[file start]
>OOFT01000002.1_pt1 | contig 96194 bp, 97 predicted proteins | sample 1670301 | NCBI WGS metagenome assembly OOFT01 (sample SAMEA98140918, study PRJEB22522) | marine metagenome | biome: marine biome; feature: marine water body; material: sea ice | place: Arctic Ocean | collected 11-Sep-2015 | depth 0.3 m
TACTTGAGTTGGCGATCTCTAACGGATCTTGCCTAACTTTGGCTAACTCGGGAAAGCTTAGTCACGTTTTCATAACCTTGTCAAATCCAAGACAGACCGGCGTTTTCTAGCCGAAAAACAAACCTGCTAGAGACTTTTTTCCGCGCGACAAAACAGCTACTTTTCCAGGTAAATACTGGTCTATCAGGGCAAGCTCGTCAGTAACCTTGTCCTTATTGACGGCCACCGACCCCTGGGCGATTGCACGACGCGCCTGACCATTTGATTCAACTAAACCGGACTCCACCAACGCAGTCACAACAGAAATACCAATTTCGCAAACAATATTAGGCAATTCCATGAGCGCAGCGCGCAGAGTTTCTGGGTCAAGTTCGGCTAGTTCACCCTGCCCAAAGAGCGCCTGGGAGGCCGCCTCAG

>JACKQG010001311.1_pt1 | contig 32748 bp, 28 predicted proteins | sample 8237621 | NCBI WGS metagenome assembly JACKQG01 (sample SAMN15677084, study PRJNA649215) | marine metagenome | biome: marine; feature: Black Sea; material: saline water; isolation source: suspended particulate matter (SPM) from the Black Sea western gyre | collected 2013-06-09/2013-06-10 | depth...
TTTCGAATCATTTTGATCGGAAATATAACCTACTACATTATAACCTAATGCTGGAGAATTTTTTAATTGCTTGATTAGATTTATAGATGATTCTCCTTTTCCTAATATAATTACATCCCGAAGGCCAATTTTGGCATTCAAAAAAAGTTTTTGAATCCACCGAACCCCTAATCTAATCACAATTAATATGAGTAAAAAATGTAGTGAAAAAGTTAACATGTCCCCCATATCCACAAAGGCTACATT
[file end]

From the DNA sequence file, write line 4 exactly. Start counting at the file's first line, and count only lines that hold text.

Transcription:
TTTCGAATCATTTTGATCGGAAATATAACCTACTACATTATAACCTAATGCTGGAGAATTTTTTAATTGCTTGATTAGATTTATAGATGATTCTCCTTTTCCTAATATAATTACATCCCGAAGGCCAATTTTGGCATTCAAAAAAAGTTTTTGAATCCACCGAACCCCTAATCTAATCACAATTAATATGAGTAAAAAATGTAGTGAAAAAGTTAACATGTCCCCCATATCCACAAAGGCTACATT